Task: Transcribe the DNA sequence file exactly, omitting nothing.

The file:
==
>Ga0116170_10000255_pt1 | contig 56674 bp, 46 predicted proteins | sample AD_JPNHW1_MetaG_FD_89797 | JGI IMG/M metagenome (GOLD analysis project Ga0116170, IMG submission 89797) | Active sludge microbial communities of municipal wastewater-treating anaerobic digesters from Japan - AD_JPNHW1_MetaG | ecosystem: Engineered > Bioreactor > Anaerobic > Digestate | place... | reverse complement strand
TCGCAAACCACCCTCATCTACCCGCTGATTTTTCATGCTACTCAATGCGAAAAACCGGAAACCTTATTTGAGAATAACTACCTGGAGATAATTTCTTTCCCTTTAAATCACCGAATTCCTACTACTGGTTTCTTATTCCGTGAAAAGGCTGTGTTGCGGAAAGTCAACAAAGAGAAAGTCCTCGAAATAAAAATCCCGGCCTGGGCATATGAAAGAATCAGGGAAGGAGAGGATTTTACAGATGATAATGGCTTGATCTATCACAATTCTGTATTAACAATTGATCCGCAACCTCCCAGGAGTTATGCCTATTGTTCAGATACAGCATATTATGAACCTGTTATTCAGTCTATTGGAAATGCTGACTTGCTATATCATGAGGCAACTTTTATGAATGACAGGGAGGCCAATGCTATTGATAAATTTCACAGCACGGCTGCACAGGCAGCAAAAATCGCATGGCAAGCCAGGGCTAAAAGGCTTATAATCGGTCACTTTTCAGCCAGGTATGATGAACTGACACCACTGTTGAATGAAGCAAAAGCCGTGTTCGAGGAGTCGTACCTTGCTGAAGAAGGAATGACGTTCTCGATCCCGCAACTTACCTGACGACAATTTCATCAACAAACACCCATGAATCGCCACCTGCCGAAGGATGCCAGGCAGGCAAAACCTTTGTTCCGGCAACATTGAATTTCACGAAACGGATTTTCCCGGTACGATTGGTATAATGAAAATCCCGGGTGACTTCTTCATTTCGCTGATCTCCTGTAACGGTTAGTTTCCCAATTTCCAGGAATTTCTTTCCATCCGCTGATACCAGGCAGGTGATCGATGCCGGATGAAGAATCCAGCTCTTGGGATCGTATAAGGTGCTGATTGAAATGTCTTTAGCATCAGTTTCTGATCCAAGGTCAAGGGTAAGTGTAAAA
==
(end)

>Ga0116170_10000255_pt1 | contig 56674 bp, 46 predicted proteins | sample AD_JPNHW1_MetaG_FD_89797 | JGI IMG/M metagenome (GOLD analysis project Ga0116170, IMG submission 89797) | Active sludge microbial communities of municipal wastewater-treating anaerobic digesters from Japan - AD_JPNHW1_MetaG | ecosystem: Engineered > Bioreactor > Anaerobic > Digestate | place... | reverse complement strand
TCGCAAACCACCCTCATCTACCCGCTGATTTTTCATGCTACTCAATGCGAAAAACCGGAAACCTTATTTGAGAATAACTACCTGGAGATAATTTCTTTCCCTTTAAATCACCGAATTCCTACTACTGGTTTCTTATTCCGTGAAAAGGCTGTGTTGCGGAAAGTCAACAAAGAGAAAGTCCTCGAAATAAAAATCCCGGCCTGGGCATATGAAAGAATCAGGGAAGGAGAGGATTTTACAGATGATAATGGCTTGATCTATCACAATTCTGTATTAACAATTGATCCGCAACCTCCCAGGAGTTATGCCTATTGTTCAGATACAGCATATTATGAACCTGTTATTCAGTCTATTGGAAATGCTGACTTGCTATATCATGAGGCAACTTTTATGAATGACAGGGAGGCCAATGCTATTGATAAATTTCACAGCACGGCTGCACAGGCAGCAAAAATCGCATGGCAAGCCAGGGCTAAAAGGCTTATAATCGGTCACTTTTCAGCCAGGTATGATGAACTGACACCACTGTTGAATGAAGCAAAAGCCGTGTTCGAGGAGTCGTACCTTGCTGAAGAAGGAATGACGTTCTCGATCCCGCAACTTACCTGACGACAATTTCATCAACAAACACCCATGAATCGCCACCTGCCGAAGGATGCCAGGCAGGCAAAACCTTTGTTCCGGCAACATTGAATTTCACGAAACGGATTTTCCCGGTACGATTGGTATAATGAAAATCCCGGGTGACTTCTTCATTTCGCTGATCTCCTGTAACGGTTAGTTTCCCAATTTCCAGGAATTTCTTTCCATCCGCTGATACCAGGCAGGTGATCGATGCCGGATGAAGAATCCAGCTCTTGGGATCGTATAAGGTGCTGATTGAAATGTCTTTAGCATCAGTTTCTGATCCAAGGTCAAGGGTAAGTGTAAAA